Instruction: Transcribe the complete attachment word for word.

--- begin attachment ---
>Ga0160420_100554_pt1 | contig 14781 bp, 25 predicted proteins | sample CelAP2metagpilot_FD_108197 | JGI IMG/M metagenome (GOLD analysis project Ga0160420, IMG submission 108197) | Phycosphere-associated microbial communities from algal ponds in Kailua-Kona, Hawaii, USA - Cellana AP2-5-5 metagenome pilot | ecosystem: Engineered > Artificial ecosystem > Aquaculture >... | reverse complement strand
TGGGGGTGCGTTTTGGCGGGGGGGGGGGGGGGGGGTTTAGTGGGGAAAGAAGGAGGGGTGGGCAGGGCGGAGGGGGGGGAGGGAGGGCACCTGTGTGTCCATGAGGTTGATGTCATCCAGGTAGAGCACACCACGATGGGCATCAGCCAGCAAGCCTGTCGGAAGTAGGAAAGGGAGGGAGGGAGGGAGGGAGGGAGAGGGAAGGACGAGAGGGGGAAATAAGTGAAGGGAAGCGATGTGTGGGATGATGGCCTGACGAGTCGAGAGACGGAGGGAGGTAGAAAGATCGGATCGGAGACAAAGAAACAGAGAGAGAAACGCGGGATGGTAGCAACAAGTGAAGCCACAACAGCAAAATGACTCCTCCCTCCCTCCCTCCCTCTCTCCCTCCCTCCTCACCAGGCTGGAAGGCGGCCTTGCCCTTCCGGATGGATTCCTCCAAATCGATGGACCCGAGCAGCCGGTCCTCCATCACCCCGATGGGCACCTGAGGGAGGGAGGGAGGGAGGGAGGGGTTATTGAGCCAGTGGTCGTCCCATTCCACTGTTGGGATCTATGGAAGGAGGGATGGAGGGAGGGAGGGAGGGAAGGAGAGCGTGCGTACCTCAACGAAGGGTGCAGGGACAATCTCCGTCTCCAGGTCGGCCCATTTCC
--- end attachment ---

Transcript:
>Ga0160420_100554_pt1 | contig 14781 bp, 25 predicted proteins | sample CelAP2metagpilot_FD_108197 | JGI IMG/M metagenome (GOLD analysis project Ga0160420, IMG submission 108197) | Phycosphere-associated microbial communities from algal ponds in Kailua-Kona, Hawaii, USA - Cellana AP2-5-5 metagenome pilot | ecosystem: Engineered > Artificial ecosystem > Aquaculture >... | reverse complement strand
TGGGGGTGCGTTTTGGCGGGGGGGGGGGGGGGGGGTTTAGTGGGGAAAGAAGGAGGGGTGGGCAGGGCGGAGGGGGGGGAGGGAGGGCACCTGTGTGTCCATGAGGTTGATGTCATCCAGGTAGAGCACACCACGATGGGCATCAGCCAGCAAGCCTGTCGGAAGTAGGAAAGGGAGGGAGGGAGGGAGGGAGGGAGAGGGAAGGACGAGAGGGGGAAATAAGTGAAGGGAAGCGATGTGTGGGATGATGGCCTGACGAGTCGAGAGACGGAGGGAGGTAGAAAGATCGGATCGGAGACAAAGAAACAGAGAGAGAAACGCGGGATGGTAGCAACAAGTGAAGCCACAACAGCAAAATGACTCCTCCCTCCCTCCCTCCCTCTCTCCCTCCCTCCTCACCAGGCTGGAAGGCGGCCTTGCCCTTCCGGATGGATTCCTCCAAATCGATGGACCCGAGCAGCCGGTCCTCCATCACCCCGATGGGCACCTGAGGGAGGGAGGGAGGGAGGGAGGGGTTATTGAGCCAGTGGTCGTCCCATTCCACTGTTGGGATCTATGGAAGGAGGGATGGAGGGAGGGAGGGAGGGAAGGAGAGCGTGCGTACCTCAACGAAGGGTGCAGGGACAATCTCCGTCTCCAGGTCGGCCCATTTCC